How to make the hybrid and remote workplace better and more fulfilling

A new report by Gartner suggests virtualized, office-centric models are spiking fatigue, often decreasing productivity and causing low morale.

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When so much of the workforce shifted to remote and hybrid amid the COVID-19 pandemic, many organizations worried the lack of in-person contact would hinder the well-being of workers, cause a decrease in productivity and an overall dilution of company culture. 

And the response to these concerns, according to a new report by Gartner, was to all too often copy "office-centric practices"--such as "virtualizing on-site practices, adding monitoring systems and increasing meetings."  

The result, Gartner says in the study, "Redesigning Work for the Hybrid World," was that these executions have often not been helpful for morale and have indeed worsened fatigue among employees in many cases. To address the situation, Gartner is proposing what it calls a "human-centric model."  

SEE: Remote work policy (TechRepublic Premium)

Back in January 2021, Gartner surveyed more than 2,400 knowledge employees about their hybrid or remote working situations. Gartner says the study revealed that using tracking systems, for instance, made workers almost two times more likely to pretend to be doing their job, and in turn, it aggravated the "always-on" feeling. And the result? Increased fatigue. 

Gartner goes on to say that when workers experience spiked exhaustion, performance can fall by up to 33%, feelings of inclusion plummet by up to 44% and they are 54% less likely to remain with their organization because of these circumstances.

Moreover, Gartner maintains its research shows that a mere 4% of employees presently working hybrid or remotely would want to return fully on-site if they had their choice. Making employees go back to the on-site environment, Gartner says, could cause organizations to lose up to 39% of their personnel.

"Force-fitting a design created for a different environment exacerbates fatigue, and fatigue impacts many talent outcomes," said Alexia Cambon, director in the Gartner HR practice, in a press release. "When employees experience high levels of fatigue, employee performance decreases by up to 33%, feelings of inclusion decrease by up to 44% and employees are up to 54% less likely to remain with their employer."

To counter such circumstances, Gartner encourages companies to embrace the hybrid work model. In particular, the firm advises organizations to provide employee-driven flexibility--one where they can "choose where, when and how they work." And for such a policy to be successful, Gartner says "employers must destigmatize flexible working by making it the default--not the exception--and developing principles--not policies--around flexible working." Gartner goes on to claim that its study shows allowing flexibility leads to companies often seeing a three-times jump in high employee performance.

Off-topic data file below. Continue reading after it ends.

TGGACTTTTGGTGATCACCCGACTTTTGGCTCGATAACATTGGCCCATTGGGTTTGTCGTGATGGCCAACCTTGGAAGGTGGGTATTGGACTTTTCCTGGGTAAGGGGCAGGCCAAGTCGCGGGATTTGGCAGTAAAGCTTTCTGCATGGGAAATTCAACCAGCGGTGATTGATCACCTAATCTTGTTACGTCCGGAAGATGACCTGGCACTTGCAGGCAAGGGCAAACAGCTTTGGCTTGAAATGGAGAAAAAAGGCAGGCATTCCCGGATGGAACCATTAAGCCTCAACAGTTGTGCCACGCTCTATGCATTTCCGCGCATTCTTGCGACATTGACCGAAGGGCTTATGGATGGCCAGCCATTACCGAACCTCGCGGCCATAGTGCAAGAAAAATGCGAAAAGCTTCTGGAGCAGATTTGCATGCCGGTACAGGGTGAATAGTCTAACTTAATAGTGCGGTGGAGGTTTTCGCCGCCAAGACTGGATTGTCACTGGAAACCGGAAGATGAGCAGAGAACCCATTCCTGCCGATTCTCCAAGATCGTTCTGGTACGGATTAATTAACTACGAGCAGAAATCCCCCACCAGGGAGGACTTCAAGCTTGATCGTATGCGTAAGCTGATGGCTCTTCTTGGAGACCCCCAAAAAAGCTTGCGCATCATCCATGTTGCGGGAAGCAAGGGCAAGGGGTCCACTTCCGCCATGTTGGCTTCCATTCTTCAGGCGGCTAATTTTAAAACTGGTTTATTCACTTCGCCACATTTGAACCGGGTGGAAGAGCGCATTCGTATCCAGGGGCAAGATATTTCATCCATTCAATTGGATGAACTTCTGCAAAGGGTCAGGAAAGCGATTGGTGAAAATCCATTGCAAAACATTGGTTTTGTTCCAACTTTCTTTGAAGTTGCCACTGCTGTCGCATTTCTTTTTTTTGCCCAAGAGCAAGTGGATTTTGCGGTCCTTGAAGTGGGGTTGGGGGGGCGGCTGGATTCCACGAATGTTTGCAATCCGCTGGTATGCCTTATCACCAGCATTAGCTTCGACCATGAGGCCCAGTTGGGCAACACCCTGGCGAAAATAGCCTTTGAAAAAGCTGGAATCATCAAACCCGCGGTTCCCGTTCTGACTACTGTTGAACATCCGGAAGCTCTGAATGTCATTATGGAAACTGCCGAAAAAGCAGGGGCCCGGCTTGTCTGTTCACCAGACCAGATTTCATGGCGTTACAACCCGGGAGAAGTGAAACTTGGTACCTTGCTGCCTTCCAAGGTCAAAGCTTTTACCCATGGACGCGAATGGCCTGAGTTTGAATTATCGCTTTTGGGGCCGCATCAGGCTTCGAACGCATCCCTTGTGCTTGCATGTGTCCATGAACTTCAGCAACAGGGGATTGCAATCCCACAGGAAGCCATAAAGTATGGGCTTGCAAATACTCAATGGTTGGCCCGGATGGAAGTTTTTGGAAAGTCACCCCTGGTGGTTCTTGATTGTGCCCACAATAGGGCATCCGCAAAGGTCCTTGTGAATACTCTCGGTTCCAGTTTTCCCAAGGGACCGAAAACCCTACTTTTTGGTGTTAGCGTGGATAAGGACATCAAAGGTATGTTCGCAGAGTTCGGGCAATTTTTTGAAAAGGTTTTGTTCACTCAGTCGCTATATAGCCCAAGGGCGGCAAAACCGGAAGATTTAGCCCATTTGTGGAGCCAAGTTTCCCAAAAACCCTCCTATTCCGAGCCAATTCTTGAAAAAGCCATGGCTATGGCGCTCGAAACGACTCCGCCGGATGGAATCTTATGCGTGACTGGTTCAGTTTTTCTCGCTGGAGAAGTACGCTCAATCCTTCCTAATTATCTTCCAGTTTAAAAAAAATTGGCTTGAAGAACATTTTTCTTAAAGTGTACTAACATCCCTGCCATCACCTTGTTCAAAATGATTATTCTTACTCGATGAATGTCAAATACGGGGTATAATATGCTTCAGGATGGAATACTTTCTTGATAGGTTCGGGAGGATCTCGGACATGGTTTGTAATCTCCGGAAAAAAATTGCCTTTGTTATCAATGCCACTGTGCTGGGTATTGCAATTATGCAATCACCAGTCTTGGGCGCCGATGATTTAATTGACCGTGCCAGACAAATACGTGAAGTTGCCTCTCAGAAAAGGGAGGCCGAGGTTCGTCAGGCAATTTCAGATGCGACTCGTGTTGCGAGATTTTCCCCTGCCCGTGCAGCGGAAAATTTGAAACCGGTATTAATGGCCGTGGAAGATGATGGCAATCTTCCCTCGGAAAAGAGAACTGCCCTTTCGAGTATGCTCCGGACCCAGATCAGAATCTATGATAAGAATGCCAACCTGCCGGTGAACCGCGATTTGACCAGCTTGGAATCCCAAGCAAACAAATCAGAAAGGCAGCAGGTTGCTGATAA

SEE: Working from home: How to get remote right (free PDF) (TechRepublic)

What's more, Gartner suggests management should adopt an empathy-based approach toward employees working in a hybrid environment. And the report says "while 89% of HR leaders agree managers must lead with empathy in the hybrid environment, Gartner research revealed that organizational investments in managers to enable empathy-based management are falling short." 

For example, according to the report, "while 68% of HR leaders agree that many managers are overwhelmed by their responsibilities in today's hybrid work model, only 14% of organizations have changed manager role design to reduce their responsibilities." 

In response, Gartner suggests that the notion of empathy among management needs to pivot from "performance by inputs toward performance by outcomes." Still, the analysis acknowledges that managers are often overwhelmed and overworked, so HR needs to respond by taking on "a holistic strategy that focuses on overcoming three common barriers to empathy: skill, mindset and capacity." 

Finally, Gartner suggests organizations ought to enable "intentional collaboration." Pre-COVID, it says the companies viewed the "[o]ffice-centric design" as a launching pad for those "serendipitous 'water-cooler' moments," which often ended in innovation. This idea, according to the study, has been a primary reference point for reasons given by companies for why employees should return to the office. Moreover, Gartner says its survey shows that HR employees "believe synchronous work--individuals working together whether in-person or virtually--is most critical to drive innovation." Gartner, though, rejects this notion, claiming its data shows that "asynchronous work" is equally important for striving for team innovation.

"Intentional collaboration democratizes access to all modes of working--focused not just on location, but time-spend – and is inclusive of both business and employee needs," said Cambon. "Progressive organizations are relying less on innovation by chance, and more on innovation by design. Among employees whose organizations have high levels of intentional collaboration, 75% also report having high levels of team innovation."

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